The 504 Sit-in was a disability rights protest that began on April 5, 1977. People with disabilities and the disability community occupied federal buildings in the United States in order to push the issuance of long-delayed regulations regarding Section 504 of the Rehabilitation Act of 1973. Prior to the 1990 enactment of the Americans with Disabilities Act, the Rehabilitation Act was the most important disability rights legislation in the United States.
The events leading up to the 504 sit-in stemmed from the failure to enforce the legislation of Section 504 of the Rehabilitation Act. Early versions of the Act were vetoed by President Richard Nixon in October 1972 and March 1973. In 1972, Disabled in Action demonstrated in New York City with a sit-in protesting one of the vetoes. Led by Judith E. Heumann, eighty activists staged this sit-in on Madison Avenue, stopping traffic. In 1972 demonstrations were also held by disabled activists in Washington, D.C. to protest this veto; among the demonstrators were DIA, Paralyzed Veterans of America, the National Paraplegia Foundation, and others.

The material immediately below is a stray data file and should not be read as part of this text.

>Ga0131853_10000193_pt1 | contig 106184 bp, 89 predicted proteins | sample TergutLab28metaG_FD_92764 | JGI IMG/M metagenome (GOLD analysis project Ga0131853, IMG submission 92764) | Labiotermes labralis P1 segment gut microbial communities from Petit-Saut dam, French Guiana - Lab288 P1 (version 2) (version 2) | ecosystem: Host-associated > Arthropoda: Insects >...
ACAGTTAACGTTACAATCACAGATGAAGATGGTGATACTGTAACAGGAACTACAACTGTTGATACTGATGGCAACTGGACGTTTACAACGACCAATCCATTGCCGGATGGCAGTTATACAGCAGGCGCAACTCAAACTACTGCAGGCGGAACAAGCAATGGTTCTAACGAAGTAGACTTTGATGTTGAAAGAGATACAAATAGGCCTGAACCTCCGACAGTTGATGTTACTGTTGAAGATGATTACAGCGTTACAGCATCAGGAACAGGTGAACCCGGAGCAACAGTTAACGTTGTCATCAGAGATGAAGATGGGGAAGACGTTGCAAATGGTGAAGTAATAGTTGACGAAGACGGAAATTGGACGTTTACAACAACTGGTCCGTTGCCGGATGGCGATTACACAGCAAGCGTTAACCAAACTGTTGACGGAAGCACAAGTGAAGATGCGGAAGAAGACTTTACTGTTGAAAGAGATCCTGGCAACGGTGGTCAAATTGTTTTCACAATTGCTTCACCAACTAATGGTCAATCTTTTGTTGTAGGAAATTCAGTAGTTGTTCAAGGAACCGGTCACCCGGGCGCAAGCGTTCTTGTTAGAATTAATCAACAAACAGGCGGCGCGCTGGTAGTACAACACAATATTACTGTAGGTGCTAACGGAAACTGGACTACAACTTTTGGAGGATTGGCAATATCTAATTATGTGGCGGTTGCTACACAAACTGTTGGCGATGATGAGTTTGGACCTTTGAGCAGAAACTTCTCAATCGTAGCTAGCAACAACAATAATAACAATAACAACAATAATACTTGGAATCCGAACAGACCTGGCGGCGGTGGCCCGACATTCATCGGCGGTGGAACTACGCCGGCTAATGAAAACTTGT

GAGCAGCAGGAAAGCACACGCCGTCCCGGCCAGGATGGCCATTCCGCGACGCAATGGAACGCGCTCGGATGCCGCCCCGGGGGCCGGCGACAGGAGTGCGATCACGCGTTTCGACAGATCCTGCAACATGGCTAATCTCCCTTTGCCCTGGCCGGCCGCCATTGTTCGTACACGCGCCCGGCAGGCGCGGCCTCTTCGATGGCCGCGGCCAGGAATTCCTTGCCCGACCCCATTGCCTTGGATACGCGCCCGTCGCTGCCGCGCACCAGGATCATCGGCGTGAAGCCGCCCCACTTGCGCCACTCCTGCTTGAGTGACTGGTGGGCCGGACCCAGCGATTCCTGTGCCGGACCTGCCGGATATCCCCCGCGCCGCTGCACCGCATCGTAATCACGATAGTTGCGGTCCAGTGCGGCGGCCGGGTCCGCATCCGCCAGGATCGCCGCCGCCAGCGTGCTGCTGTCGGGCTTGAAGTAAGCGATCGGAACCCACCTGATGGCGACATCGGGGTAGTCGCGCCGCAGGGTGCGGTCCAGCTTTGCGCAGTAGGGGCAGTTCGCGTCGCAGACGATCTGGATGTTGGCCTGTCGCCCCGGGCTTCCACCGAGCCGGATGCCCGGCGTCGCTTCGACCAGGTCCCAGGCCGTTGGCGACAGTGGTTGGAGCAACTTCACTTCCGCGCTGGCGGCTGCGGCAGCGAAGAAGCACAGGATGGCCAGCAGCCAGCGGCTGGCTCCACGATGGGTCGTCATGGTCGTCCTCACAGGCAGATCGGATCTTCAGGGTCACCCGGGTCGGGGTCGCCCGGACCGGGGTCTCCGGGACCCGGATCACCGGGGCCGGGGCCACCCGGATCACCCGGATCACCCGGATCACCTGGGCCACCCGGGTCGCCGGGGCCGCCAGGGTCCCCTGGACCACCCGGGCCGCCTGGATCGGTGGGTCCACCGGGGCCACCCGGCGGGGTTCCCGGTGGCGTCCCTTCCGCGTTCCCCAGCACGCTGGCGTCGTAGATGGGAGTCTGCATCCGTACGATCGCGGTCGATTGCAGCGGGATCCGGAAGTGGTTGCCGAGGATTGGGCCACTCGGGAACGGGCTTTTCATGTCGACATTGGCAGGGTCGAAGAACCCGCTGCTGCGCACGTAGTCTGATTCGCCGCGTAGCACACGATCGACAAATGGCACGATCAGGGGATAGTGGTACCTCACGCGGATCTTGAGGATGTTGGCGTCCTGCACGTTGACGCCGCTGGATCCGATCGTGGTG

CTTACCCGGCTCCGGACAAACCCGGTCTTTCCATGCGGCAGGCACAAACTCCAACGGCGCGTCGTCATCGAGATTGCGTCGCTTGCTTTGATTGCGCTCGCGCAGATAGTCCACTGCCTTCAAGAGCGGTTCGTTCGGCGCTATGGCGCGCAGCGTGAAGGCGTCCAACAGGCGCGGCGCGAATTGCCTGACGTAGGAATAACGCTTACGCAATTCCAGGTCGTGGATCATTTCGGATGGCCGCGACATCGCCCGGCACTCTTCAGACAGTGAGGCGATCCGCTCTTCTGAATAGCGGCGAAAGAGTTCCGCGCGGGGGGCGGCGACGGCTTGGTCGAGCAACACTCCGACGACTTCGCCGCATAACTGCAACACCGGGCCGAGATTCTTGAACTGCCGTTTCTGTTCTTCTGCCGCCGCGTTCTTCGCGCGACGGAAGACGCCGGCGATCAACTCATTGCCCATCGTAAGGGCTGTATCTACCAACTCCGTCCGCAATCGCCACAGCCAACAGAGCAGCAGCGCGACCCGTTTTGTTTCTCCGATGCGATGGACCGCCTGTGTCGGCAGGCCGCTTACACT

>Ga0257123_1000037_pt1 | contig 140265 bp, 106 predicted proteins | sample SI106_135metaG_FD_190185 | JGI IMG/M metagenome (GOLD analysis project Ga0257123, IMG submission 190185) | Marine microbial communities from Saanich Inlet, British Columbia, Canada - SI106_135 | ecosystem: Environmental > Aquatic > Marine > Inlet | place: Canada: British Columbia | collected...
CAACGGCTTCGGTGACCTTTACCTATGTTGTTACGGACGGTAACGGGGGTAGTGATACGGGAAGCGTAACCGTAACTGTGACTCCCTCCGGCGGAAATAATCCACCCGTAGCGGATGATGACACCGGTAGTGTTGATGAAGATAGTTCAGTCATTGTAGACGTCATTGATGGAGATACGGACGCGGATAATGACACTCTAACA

The Act was eventually signed into law in 1973. The text of Section 504 states: “No otherwise qualified handicapped individual in the United States shall solely on the basis of his handicap, be excluded from the participation, be denied the benefits of, or be subjected to discrimination under any program or activity receiving federal financial assistance.” This means no disabled person should be excluded from any program, service, or similar which receives federal funds. Before the passage of Section 504, disability was viewed as a personal deficit and responsibility, which conforms to the medical model of disability. After the passage of Section 504, people began to understand disability as a societal problem, being disabled was not caused by the person, but rather by the construction of society, as illustrated by the social model of disability. With the passage of Section 504, discrimination of people with disabilities was legally documented. Hubert Humphrey, who worked before Section 504 to pass civil rights legislation regarding the rights of people with disabilities, said of Section 504: “The time has come to firmly establish the right of disabled Americans to dignity and self-respect as equal and contributing members of society and to end the virtual isolation of millions of children and adults.”